After Iran’s Missile Strike on U.S. Bases, Neither Side Pushes to Escalate

President Trump addressed the nation on Wednesday, urging no further military action against Iran. (Source: ABC News / YouTube)

Following the missile strikes aimed at American bases in Iraq by Iran, in retaliation for the drone strike death of Iranian commander Maj. Gen. Qassim Suleimani, resulted in zero American or Iraqi casualties, both the U.S and Iran have announced that no further attacks are to be expected.

Shortly after the missile strike on the American-occupied Iraqi bases, Iranian foreign minister Mohammad Javad Zarif stated on Twitter that “We do not seek escalation or war, but will defend ourselves against any aggression,” and that “Iran took & concluded proportionate measures in self-defense…”

Iran’s foreign minister responds on Twitter after the bombing of American-occupied bases in Iraq. (Source: @JZarif / Twitter)

During a speech Wednesday morning, Trump said that in response to the attacks, further economic sanctions would be imposed on Iran but he assured that no military action will take place, saying that “The United States is ready to embrace peace with all who seek it.”

However, tensions still remain after this apparent cease-fire. On Thursday morning, in an effort to keep Trump’s military power in check in order to avoid further conflict, the House led a vote to require the president to receive congressional approval before engaging in any further  escalation with Iran. The vote was approved by 224 to 194 in the Democrat-led House.

Republican members of Congress were soured by the measure, with some of them characterizing the restriction on Trump’s military strength as “dangerous” and “unpatriotic.”

“…The introduction of this resolution,” said Rep. Liz Cheney (R-WY), “…sows doubt about America’s [military] resolve and makes war more likely.”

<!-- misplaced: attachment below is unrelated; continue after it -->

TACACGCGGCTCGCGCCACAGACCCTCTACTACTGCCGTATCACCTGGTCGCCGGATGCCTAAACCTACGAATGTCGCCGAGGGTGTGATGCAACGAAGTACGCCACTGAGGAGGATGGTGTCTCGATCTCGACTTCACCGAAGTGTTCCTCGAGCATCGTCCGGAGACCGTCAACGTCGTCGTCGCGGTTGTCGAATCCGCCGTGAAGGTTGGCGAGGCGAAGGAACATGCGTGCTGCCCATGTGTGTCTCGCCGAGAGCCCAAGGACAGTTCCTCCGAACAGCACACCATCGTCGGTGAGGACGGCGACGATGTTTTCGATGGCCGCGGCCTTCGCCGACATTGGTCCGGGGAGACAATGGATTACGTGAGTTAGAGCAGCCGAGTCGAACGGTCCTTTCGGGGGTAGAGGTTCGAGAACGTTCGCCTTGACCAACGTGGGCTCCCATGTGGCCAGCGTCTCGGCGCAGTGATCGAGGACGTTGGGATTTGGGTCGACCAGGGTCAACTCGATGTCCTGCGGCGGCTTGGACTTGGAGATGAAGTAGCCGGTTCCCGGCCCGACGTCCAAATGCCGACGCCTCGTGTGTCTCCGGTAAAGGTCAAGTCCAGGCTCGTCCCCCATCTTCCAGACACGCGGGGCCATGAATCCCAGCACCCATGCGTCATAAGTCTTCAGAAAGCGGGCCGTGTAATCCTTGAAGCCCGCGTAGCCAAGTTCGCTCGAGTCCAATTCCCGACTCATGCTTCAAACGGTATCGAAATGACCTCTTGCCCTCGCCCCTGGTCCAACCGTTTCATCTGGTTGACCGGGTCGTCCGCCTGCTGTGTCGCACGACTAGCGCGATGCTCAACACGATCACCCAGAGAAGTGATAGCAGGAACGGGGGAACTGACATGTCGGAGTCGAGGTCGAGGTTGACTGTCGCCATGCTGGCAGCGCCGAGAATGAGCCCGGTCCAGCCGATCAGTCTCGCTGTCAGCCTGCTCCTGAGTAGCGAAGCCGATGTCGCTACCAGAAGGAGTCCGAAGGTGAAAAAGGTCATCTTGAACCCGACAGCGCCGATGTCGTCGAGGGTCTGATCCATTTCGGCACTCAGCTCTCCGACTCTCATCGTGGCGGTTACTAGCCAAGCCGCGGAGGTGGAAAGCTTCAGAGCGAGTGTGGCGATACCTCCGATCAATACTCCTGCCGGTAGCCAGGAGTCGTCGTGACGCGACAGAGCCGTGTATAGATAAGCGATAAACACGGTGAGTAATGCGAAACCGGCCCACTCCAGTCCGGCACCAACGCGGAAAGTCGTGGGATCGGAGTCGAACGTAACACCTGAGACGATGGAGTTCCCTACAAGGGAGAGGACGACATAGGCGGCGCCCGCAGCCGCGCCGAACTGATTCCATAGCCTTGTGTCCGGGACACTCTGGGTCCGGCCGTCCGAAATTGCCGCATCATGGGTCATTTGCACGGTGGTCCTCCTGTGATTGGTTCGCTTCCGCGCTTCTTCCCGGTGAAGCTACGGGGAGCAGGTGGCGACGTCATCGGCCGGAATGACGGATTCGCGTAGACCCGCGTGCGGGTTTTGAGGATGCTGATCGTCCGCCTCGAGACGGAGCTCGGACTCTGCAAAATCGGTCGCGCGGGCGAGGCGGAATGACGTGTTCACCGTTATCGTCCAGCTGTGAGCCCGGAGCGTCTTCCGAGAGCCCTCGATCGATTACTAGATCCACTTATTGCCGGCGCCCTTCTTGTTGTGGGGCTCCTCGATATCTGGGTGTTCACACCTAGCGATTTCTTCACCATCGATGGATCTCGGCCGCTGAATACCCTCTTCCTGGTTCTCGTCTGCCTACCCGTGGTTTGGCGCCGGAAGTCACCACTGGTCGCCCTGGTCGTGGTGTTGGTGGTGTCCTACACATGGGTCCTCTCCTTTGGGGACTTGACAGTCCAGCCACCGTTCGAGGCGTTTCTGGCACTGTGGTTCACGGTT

Related Article:

However, not all Republicans are entirely pleased with the President’s authorized assasination of Suleimani, as a classified briefing presented on Wednesday by officials from the Trump administration left a few members of the GOP upset at the fact that lawmakers weren’t involved in the decision-making process in addition to the abrupt, out-of-the-blue nature of the drone strike.

“Drive-by notification or after-the-fact, lame briefings like the one we just received aren’t adequate,” said Utah Senator Mike Lee, who appeared angry after leaving the briefing.

With the threat of all-out military conflict on the horizon, the question of “What now?” remains on the minds of many. A report saying that the Ukrainian plane crash on Wednesday was caused by an Iranian missile—with American and allied intelligence officials stating that the attack was most likely an accident, which suggests that the incident was a tragic by-product of the U.S.-Iran conflict—along with concerns about Iran potentially waging a cyber attack, still have many U.S. officials and their foreign allies on edge.

Trump’s address to the nation after Iran’s missile strikes. (Source: ABC News / YouTube)

Quinton Bradley
Contributing Writer

Quinton Bradley is an Ohio-based writer. He runs a blog called Hammers and Papyrus and can be followed on Twitter @QBAbstract.

Be the first to comment on "After Iran’s Missile Strike on U.S. Bases, Neither Side Pushes to Escalate"

Leave a comment

Your email address will not be published.